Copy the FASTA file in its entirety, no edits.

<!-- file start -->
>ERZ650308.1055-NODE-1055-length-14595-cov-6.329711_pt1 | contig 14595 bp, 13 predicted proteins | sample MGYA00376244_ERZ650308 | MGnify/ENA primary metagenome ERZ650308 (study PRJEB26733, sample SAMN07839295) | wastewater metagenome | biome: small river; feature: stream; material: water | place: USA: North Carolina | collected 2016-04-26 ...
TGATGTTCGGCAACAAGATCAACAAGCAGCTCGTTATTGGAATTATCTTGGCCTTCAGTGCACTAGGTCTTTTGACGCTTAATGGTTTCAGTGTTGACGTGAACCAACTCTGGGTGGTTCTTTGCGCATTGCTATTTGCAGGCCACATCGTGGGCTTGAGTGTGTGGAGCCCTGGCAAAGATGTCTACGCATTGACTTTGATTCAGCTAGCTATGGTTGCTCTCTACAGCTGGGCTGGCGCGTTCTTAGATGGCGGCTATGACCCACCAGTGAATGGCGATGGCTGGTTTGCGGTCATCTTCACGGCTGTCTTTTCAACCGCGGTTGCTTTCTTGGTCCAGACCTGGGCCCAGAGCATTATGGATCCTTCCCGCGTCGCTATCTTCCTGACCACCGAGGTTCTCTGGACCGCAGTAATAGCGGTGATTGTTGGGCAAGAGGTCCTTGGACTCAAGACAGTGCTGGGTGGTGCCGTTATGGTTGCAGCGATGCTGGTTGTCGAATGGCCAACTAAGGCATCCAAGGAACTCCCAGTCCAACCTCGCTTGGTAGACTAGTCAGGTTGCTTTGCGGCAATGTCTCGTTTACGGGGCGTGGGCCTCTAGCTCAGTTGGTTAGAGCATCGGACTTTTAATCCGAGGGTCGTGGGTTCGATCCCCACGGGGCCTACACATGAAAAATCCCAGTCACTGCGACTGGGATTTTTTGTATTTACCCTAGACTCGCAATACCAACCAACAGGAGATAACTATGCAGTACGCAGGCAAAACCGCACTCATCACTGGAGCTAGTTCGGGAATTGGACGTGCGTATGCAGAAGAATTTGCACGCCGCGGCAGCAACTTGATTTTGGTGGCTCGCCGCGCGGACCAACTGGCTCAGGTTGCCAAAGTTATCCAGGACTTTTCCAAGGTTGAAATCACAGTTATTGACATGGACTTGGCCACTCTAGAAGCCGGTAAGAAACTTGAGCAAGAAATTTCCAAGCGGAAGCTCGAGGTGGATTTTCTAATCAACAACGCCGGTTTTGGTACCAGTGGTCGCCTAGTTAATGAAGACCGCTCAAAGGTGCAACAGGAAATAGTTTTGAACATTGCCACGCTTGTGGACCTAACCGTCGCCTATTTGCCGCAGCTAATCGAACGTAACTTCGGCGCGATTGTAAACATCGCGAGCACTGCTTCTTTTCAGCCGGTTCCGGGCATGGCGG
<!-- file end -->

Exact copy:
>ERZ650308.1055-NODE-1055-length-14595-cov-6.329711_pt1 | contig 14595 bp, 13 predicted proteins | sample MGYA00376244_ERZ650308 | MGnify/ENA primary metagenome ERZ650308 (study PRJEB26733, sample SAMN07839295) | wastewater metagenome | biome: small river; feature: stream; material: water | place: USA: North Carolina | collected 2016-04-26 ...
TGATGTTCGGCAACAAGATCAACAAGCAGCTCGTTATTGGAATTATCTTGGCCTTCAGTGCACTAGGTCTTTTGACGCTTAATGGTTTCAGTGTTGACGTGAACCAACTCTGGGTGGTTCTTTGCGCATTGCTATTTGCAGGCCACATCGTGGGCTTGAGTGTGTGGAGCCCTGGCAAAGATGTCTACGCATTGACTTTGATTCAGCTAGCTATGGTTGCTCTCTACAGCTGGGCTGGCGCGTTCTTAGATGGCGGCTATGACCCACCAGTGAATGGCGATGGCTGGTTTGCGGTCATCTTCACGGCTGTCTTTTCAACCGCGGTTGCTTTCTTGGTCCAGACCTGGGCCCAGAGCATTATGGATCCTTCCCGCGTCGCTATCTTCCTGACCACCGAGGTTCTCTGGACCGCAGTAATAGCGGTGATTGTTGGGCAAGAGGTCCTTGGACTCAAGACAGTGCTGGGTGGTGCCGTTATGGTTGCAGCGATGCTGGTTGTCGAATGGCCAACTAAGGCATCCAAGGAACTCCCAGTCCAACCTCGCTTGGTAGACTAGTCAGGTTGCTTTGCGGCAATGTCTCGTTTACGGGGCGTGGGCCTCTAGCTCAGTTGGTTAGAGCATCGGACTTTTAATCCGAGGGTCGTGGGTTCGATCCCCACGGGGCCTACACATGAAAAATCCCAGTCACTGCGACTGGGATTTTTTGTATTTACCCTAGACTCGCAATACCAACCAACAGGAGATAACTATGCAGTACGCAGGCAAAACCGCACTCATCACTGGAGCTAGTTCGGGAATTGGACGTGCGTATGCAGAAGAATTTGCACGCCGCGGCAGCAACTTGATTTTGGTGGCTCGCCGCGCGGACCAACTGGCTCAGGTTGCCAAAGTTATCCAGGACTTTTCCAAGGTTGAAATCACAGTTATTGACATGGACTTGGCCACTCTAGAAGCCGGTAAGAAACTTGAGCAAGAAATTTCCAAGCGGAAGCTCGAGGTGGATTTTCTAATCAACAACGCCGGTTTTGGTACCAGTGGTCGCCTAGTTAATGAAGACCGCTCAAAGGTGCAACAGGAAATAGTTTTGAACATTGCCACGCTTGTGGACCTAACCGTCGCCTATTTGCCGCAGCTAATCGAACGTAACTTCGGCGCGATTGTAAACATCGCGAGCACTGCTTCTTTTCAGCCGGTTCCGGGCATGGCGG